11

The coffee package I've bought has 'strength rating'. It's 3 out of 5.

I wonder what that 'strength' means? How it is measured? Does it relate to the caffeine amount?

The coffee package is from Germany, and from what I've seen, all coffee sorts have this rating, so it's a kind of standard.

10

Coming from Germany myself I have seen this rating only on a single brand of coffee. There is no standard for this (even though us Germans seem to like standardizations), but basically strength of the coffee is about the inherent bitterness and caffeine content you get out of it.

The stonger a coffee the more caffeine and also the more bitterness you will usually get.

  • Have seen similar ratings in Sweden and in Poland, supporting your answer. – Ludwik Jan 27 '15 at 23:01
7

When people talk about strength they often confuse different things like the flavor intensity, caffeine concentration, roast grade, how full bodied a coffee tastes or how much bitterness it contains.

If someone orders a coffee at a corner bakery and asks for a "strong coffee" they probably mean a high ground coffee to water ratio and a lot of dissolved caffeine. If someone complains in the same bakery about coffee that is too strong they probably mean that it is too bitter.

If a coffee professional is talking about coffee strength however, they are most likely referring to the total amount of dissolved solids (or TDS) which is measured with a refractometer. An espresso ranges somewhere in between 7% and 15% while a filter coffee is somewhere around 1,5%. That means an espresso is 93%-85% water and a filter 98,5%. The rest is what has been extracted from the coffee. Keep in mind that this is not to be confused with extraction. Higher extraction (bitter coffee) doesn't make a strong, but actually a "weak" coffee. Because you are running more water through the coffee the TDS will start to decrease at the point where the next ml of water is extracting less of the solids than the ml before. That means that in terms of flavor "strong" means often the opposite of what people would actually associate with a strong coffee. Holding the dosage constant, a strong espresso (too little water, thus something like a ristretto) would taste kind of sour, salty and unbalanced. A weak espresso (too much water) would taste bitter. The point is, strength refers at first not to flavor but to the TDS which is determined by your coffee preparation and not by the roasting. The same coffee roasted darker is not stronger, it just received more heat.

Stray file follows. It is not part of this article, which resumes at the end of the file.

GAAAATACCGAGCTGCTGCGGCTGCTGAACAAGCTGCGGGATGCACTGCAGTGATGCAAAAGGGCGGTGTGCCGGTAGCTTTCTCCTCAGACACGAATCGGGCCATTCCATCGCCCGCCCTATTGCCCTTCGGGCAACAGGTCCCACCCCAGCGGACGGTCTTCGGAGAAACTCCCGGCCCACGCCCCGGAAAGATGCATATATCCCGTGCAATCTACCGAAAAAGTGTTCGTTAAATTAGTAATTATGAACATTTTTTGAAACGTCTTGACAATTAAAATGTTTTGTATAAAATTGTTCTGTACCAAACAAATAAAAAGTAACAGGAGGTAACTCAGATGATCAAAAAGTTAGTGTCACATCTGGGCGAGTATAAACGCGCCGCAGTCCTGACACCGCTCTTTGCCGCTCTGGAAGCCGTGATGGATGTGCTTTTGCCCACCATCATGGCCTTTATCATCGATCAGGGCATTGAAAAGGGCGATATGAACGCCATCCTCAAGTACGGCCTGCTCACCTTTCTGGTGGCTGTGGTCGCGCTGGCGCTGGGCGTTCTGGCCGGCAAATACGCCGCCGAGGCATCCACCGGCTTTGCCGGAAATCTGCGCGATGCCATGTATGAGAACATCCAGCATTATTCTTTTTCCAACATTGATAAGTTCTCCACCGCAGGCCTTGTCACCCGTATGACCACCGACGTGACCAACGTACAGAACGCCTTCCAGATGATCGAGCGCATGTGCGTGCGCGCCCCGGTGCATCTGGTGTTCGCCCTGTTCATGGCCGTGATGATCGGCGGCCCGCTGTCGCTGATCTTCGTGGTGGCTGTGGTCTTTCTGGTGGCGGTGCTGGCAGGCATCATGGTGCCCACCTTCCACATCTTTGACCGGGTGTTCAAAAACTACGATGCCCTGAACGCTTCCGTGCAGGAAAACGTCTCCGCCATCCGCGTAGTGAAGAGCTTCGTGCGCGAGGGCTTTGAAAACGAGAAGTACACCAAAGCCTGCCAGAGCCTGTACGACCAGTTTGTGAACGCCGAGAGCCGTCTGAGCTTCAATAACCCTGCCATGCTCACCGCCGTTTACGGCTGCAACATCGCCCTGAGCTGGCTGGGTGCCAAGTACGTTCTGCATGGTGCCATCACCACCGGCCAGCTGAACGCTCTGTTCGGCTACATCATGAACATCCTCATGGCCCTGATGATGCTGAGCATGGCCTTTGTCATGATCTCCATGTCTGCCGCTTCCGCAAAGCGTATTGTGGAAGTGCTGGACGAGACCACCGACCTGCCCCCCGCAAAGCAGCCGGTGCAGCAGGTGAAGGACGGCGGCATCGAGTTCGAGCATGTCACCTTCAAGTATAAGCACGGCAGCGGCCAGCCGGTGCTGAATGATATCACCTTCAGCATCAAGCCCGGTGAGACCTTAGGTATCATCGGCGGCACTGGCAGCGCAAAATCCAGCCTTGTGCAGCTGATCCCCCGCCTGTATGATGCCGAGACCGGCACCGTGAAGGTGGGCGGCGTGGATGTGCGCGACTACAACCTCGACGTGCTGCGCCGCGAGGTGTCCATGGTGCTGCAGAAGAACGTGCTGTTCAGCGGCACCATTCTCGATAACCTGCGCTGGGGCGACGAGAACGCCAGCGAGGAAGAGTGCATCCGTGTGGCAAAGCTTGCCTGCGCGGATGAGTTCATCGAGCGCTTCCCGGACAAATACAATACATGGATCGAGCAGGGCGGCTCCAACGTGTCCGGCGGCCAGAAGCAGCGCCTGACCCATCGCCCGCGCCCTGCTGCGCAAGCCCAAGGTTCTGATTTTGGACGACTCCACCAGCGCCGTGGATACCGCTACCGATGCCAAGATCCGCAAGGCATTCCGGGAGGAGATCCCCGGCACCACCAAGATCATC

Now, your package of coffee probably refers with it's "three out of five strength" to the roast grade (probably a medium to dark roast) which is just misleading marketing in my opinion.

Some additional reading:

Analyzing espresso recipe strength and Espresso Recipes: Understanding Yield

4

It's marketing jargon. In this case, it likely refers to the darkness of the roast, as there is often confusion about difference between darkness of the roast and the strength of a cup of coffee.

In truth, coffee has no "strength" until it is brewed. And then, strength is determined by how many solubles you have dissolved into the water. If you want stronger coffee, use more grounds per measure of water. Over-extracting the coffee will make it stronger, but it will also make it more bitter and less pleasant at the same time. (If you're interested, here is a more detailed explanation of this).

2

The Starbucks-owned brand "Seattle's Best Coffee" uses numbers on its bagged supermarket coffees, too. I equate it to the stars you can use to order Asian takeout with more or less spiciness. There's no set scale I've ever found, but it's a general way to tell the consumer where on the spectrum each product (roughly) lies.

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